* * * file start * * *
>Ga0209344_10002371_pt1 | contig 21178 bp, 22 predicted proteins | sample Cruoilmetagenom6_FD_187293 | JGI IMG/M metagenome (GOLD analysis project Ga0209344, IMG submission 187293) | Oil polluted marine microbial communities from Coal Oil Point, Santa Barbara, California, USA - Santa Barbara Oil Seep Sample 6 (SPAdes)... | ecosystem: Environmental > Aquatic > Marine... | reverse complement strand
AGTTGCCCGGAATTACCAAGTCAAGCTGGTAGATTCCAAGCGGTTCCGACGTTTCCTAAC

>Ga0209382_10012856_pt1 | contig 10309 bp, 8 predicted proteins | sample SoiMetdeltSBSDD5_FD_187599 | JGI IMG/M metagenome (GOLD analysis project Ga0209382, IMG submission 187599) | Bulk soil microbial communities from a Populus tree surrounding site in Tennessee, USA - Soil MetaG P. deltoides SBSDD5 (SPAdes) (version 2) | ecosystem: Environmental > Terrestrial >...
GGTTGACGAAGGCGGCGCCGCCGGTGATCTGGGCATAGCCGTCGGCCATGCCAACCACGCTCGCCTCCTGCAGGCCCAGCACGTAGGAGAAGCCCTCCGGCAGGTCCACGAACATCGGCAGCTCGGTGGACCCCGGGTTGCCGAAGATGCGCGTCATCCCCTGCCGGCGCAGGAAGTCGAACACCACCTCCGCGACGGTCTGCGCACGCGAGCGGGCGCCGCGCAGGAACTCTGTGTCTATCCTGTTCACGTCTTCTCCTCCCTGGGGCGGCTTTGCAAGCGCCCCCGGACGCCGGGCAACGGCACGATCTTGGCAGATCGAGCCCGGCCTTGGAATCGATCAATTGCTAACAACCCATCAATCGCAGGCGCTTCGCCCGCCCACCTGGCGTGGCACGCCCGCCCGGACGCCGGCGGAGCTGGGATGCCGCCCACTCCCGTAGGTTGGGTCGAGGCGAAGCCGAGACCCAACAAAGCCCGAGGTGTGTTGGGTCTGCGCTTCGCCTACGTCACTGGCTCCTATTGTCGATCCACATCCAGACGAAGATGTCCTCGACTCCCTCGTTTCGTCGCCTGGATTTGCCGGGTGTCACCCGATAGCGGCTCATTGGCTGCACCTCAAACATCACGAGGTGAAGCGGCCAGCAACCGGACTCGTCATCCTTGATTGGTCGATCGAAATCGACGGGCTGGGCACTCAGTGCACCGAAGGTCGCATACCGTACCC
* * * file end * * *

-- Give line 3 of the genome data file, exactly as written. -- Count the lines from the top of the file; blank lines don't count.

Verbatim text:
>Ga0209382_10012856_pt1 | contig 10309 bp, 8 predicted proteins | sample SoiMetdeltSBSDD5_FD_187599 | JGI IMG/M metagenome (GOLD analysis project Ga0209382, IMG submission 187599) | Bulk soil microbial communities from a Populus tree surrounding site in Tennessee, USA - Soil MetaG P. deltoides SBSDD5 (SPAdes) (version 2) | ecosystem: Environmental > Terrestrial >...